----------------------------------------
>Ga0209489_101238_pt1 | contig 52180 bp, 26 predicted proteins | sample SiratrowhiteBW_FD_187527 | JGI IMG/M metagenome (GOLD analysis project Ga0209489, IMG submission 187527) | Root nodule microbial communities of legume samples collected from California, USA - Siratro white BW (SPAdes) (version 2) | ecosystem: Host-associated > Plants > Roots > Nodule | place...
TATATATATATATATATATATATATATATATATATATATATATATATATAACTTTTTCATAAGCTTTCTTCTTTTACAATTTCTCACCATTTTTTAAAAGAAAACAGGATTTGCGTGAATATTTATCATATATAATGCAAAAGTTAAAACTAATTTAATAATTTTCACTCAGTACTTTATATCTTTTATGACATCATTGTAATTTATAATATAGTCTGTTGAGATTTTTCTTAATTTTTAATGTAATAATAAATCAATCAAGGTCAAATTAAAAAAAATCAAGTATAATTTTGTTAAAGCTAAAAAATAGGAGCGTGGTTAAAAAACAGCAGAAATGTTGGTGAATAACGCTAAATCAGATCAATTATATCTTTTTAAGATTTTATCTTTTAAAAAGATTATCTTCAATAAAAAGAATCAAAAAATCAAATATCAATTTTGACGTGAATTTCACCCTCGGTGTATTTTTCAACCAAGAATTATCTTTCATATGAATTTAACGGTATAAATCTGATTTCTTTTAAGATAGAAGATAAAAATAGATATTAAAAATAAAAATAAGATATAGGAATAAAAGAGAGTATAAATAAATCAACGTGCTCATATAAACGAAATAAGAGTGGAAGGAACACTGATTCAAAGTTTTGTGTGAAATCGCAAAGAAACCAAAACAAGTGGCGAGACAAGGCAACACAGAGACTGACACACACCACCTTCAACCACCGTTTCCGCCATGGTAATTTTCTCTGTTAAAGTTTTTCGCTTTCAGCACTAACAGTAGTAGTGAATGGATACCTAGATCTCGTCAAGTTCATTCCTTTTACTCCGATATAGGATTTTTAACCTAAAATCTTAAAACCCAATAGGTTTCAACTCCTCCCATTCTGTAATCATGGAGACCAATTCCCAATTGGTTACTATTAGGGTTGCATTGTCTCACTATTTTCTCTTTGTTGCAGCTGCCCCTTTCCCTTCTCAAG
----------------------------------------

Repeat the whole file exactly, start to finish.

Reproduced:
>Ga0209489_101238_pt1 | contig 52180 bp, 26 predicted proteins | sample SiratrowhiteBW_FD_187527 | JGI IMG/M metagenome (GOLD analysis project Ga0209489, IMG submission 187527) | Root nodule microbial communities of legume samples collected from California, USA - Siratro white BW (SPAdes) (version 2) | ecosystem: Host-associated > Plants > Roots > Nodule | place...
TATATATATATATATATATATATATATATATATATATATATATATATATAACTTTTTCATAAGCTTTCTTCTTTTACAATTTCTCACCATTTTTTAAAAGAAAACAGGATTTGCGTGAATATTTATCATATATAATGCAAAAGTTAAAACTAATTTAATAATTTTCACTCAGTACTTTATATCTTTTATGACATCATTGTAATTTATAATATAGTCTGTTGAGATTTTTCTTAATTTTTAATGTAATAATAAATCAATCAAGGTCAAATTAAAAAAAATCAAGTATAATTTTGTTAAAGCTAAAAAATAGGAGCGTGGTTAAAAAACAGCAGAAATGTTGGTGAATAACGCTAAATCAGATCAATTATATCTTTTTAAGATTTTATCTTTTAAAAAGATTATCTTCAATAAAAAGAATCAAAAAATCAAATATCAATTTTGACGTGAATTTCACCCTCGGTGTATTTTTCAACCAAGAATTATCTTTCATATGAATTTAACGGTATAAATCTGATTTCTTTTAAGATAGAAGATAAAAATAGATATTAAAAATAAAAATAAGATATAGGAATAAAAGAGAGTATAAATAAATCAACGTGCTCATATAAACGAAATAAGAGTGGAAGGAACACTGATTCAAAGTTTTGTGTGAAATCGCAAAGAAACCAAAACAAGTGGCGAGACAAGGCAACACAGAGACTGACACACACCACCTTCAACCACCGTTTCCGCCATGGTAATTTTCTCTGTTAAAGTTTTTCGCTTTCAGCACTAACAGTAGTAGTGAATGGATACCTAGATCTCGTCAAGTTCATTCCTTTTACTCCGATATAGGATTTTTAACCTAAAATCTTAAAACCCAATAGGTTTCAACTCCTCCCATTCTGTAATCATGGAGACCAATTCCCAATTGGTTACTATTAGGGTTGCATTGTCTCACTATTTTCTCTTTGTTGCAGCTGCCCCTTTCCCTTCTCAAG